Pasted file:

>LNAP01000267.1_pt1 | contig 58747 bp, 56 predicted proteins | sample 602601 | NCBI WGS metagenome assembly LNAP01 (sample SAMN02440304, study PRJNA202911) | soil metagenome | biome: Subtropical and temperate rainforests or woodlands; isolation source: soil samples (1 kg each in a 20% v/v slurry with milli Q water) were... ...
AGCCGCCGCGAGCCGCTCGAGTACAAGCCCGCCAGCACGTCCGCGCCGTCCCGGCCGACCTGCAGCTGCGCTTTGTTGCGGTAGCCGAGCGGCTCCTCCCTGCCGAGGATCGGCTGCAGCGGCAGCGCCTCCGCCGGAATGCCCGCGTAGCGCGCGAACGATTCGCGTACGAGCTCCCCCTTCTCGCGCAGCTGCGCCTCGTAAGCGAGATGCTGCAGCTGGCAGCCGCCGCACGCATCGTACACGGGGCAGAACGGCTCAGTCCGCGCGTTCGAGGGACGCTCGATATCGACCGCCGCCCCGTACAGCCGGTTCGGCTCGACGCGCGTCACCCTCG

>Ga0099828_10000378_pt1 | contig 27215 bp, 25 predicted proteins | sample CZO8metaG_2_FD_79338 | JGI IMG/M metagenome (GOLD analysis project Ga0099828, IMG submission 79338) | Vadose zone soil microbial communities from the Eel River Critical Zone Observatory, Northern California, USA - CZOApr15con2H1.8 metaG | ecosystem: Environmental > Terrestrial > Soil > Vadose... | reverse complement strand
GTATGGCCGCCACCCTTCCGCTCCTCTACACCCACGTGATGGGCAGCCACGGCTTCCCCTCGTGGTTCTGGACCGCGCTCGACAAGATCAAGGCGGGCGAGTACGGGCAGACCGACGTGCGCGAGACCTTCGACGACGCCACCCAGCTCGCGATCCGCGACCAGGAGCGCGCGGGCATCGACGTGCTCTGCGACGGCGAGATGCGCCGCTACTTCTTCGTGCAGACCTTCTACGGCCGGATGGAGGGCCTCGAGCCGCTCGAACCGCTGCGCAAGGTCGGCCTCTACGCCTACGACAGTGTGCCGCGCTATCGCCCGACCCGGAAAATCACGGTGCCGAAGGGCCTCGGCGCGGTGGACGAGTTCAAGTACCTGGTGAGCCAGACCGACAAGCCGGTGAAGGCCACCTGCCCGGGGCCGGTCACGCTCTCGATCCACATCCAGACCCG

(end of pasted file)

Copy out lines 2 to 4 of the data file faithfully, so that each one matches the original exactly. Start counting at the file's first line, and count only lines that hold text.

AGCCGCCGCGAGCCGCTCGAGTACAAGCCCGCCAGCACGTCCGCGCCGTCCCGGCCGACCTGCAGCTGCGCTTTGTTGCGGTAGCCGAGCGGCTCCTCCCTGCCGAGGATCGGCTGCAGCGGCAGCGCCTCCGCCGGAATGCCCGCGTAGCGCGCGAACGATTCGCGTACGAGCTCCCCCTTCTCGCGCAGCTGCGCCTCGTAAGCGAGATGCTGCAGCTGGCAGCCGCCGCACGCATCGTACACGGGGCAGAACGGCTCAGTCCGCGCGTTCGAGGGACGCTCGATATCGACCGCCGCCCCGTACAGCCGGTTCGGCTCGACGCGCGTCACCCTCG

>Ga0099828_10000378_pt1 | contig 27215 bp, 25 predicted proteins | sample CZO8metaG_2_FD_79338 | JGI IMG/M metagenome (GOLD analysis project Ga0099828, IMG submission 79338) | Vadose zone soil microbial communities from the Eel River Critical Zone Observatory, Northern California, USA - CZOApr15con2H1.8 metaG | ecosystem: Environmental > Terrestrial > Soil > Vadose... | reverse complement strand
GTATGGCCGCCACCCTTCCGCTCCTCTACACCCACGTGATGGGCAGCCACGGCTTCCCCTCGTGGTTCTGGACCGCGCTCGACAAGATCAAGGCGGGCGAGTACGGGCAGACCGACGTGCGCGAGACCTTCGACGACGCCACCCAGCTCGCGATCCGCGACCAGGAGCGCGCGGGCATCGACGTGCTCTGCGACGGCGAGATGCGCCGCTACTTCTTCGTGCAGACCTTCTACGGCCGGATGGAGGGCCTCGAGCCGCTCGAACCGCTGCGCAAGGTCGGCCTCTACGCCTACGACAGTGTGCCGCGCTATCGCCCGACCCGGAAAATCACGGTGCCGAAGGGCCTCGGCGCGGTGGACGAGTTCAAGTACCTGGTGAGCCAGACCGACAAGCCGGTGAAGGCCACCTGCCCGGGGCCGGTCACGCTCTCGATCCACATCCAGACCCG